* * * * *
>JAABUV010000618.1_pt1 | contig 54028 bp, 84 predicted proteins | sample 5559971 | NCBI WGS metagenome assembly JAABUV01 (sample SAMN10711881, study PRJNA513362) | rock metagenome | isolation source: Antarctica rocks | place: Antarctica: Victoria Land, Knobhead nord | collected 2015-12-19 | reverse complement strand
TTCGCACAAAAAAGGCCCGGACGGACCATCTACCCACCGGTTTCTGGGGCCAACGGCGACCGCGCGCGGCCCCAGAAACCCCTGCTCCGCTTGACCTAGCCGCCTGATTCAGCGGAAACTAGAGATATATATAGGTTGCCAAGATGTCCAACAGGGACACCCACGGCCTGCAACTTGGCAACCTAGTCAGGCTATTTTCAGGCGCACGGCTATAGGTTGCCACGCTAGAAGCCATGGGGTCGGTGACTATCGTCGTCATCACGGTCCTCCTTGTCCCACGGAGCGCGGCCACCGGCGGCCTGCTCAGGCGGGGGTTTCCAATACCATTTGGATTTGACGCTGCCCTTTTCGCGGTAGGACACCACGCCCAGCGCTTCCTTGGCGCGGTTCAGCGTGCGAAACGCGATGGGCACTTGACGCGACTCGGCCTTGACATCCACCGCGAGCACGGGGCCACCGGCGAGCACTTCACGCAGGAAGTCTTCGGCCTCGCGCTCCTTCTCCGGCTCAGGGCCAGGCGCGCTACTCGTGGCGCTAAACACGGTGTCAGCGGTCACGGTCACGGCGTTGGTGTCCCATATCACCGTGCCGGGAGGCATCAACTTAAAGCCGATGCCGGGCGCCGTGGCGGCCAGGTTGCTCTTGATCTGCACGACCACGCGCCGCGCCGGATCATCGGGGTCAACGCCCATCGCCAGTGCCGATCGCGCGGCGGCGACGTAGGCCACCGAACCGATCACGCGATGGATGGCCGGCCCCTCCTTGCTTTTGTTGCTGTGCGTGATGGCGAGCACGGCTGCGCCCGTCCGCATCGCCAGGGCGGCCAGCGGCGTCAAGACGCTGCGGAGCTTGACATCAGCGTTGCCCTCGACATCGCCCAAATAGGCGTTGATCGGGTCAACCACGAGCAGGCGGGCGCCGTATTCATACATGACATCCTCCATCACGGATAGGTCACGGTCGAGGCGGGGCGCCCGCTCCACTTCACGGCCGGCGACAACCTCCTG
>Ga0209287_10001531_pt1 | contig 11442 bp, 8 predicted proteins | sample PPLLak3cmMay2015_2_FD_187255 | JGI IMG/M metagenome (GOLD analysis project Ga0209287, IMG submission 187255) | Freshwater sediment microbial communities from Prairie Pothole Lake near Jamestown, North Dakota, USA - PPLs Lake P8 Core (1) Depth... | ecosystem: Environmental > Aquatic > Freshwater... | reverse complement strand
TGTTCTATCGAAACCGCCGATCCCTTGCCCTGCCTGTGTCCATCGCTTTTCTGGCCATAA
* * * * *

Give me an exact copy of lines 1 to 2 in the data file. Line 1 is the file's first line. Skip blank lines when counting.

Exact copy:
>JAABUV010000618.1_pt1 | contig 54028 bp, 84 predicted proteins | sample 5559971 | NCBI WGS metagenome assembly JAABUV01 (sample SAMN10711881, study PRJNA513362) | rock metagenome | isolation source: Antarctica rocks | place: Antarctica: Victoria Land, Knobhead nord | collected 2015-12-19 | reverse complement strand
TTCGCACAAAAAAGGCCCGGACGGACCATCTACCCACCGGTTTCTGGGGCCAACGGCGACCGCGCGCGGCCCCAGAAACCCCTGCTCCGCTTGACCTAGCCGCCTGATTCAGCGGAAACTAGAGATATATATAGGTTGCCAAGATGTCCAACAGGGACACCCACGGCCTGCAACTTGGCAACCTAGTCAGGCTATTTTCAGGCGCACGGCTATAGGTTGCCACGCTAGAAGCCATGGGGTCGGTGACTATCGTCGTCATCACGGTCCTCCTTGTCCCACGGAGCGCGGCCACCGGCGGCCTGCTCAGGCGGGGGTTTCCAATACCATTTGGATTTGACGCTGCCCTTTTCGCGGTAGGACACCACGCCCAGCGCTTCCTTGGCGCGGTTCAGCGTGCGAAACGCGATGGGCACTTGACGCGACTCGGCCTTGACATCCACCGCGAGCACGGGGCCACCGGCGAGCACTTCACGCAGGAAGTCTTCGGCCTCGCGCTCCTTCTCCGGCTCAGGGCCAGGCGCGCTACTCGTGGCGCTAAACACGGTGTCAGCGGTCACGGTCACGGCGTTGGTGTCCCATATCACCGTGCCGGGAGGCATCAACTTAAAGCCGATGCCGGGCGCCGTGGCGGCCAGGTTGCTCTTGATCTGCACGACCACGCGCCGCGCCGGATCATCGGGGTCAACGCCCATCGCCAGTGCCGATCGCGCGGCGGCGACGTAGGCCACCGAACCGATCACGCGATGGATGGCCGGCCCCTCCTTGCTTTTGTTGCTGTGCGTGATGGCGAGCACGGCTGCGCCCGTCCGCATCGCCAGGGCGGCCAGCGGCGTCAAGACGCTGCGGAGCTTGACATCAGCGTTGCCCTCGACATCGCCCAAATAGGCGTTGATCGGGTCAACCACGAGCAGGCGGGCGCCGTATTCATACATGACATCCTCCATCACGGATAGGTCACGGTCGAGGCGGGGCGCCCGCTCCACTTCACGGCCGGCGACAACCTCCTG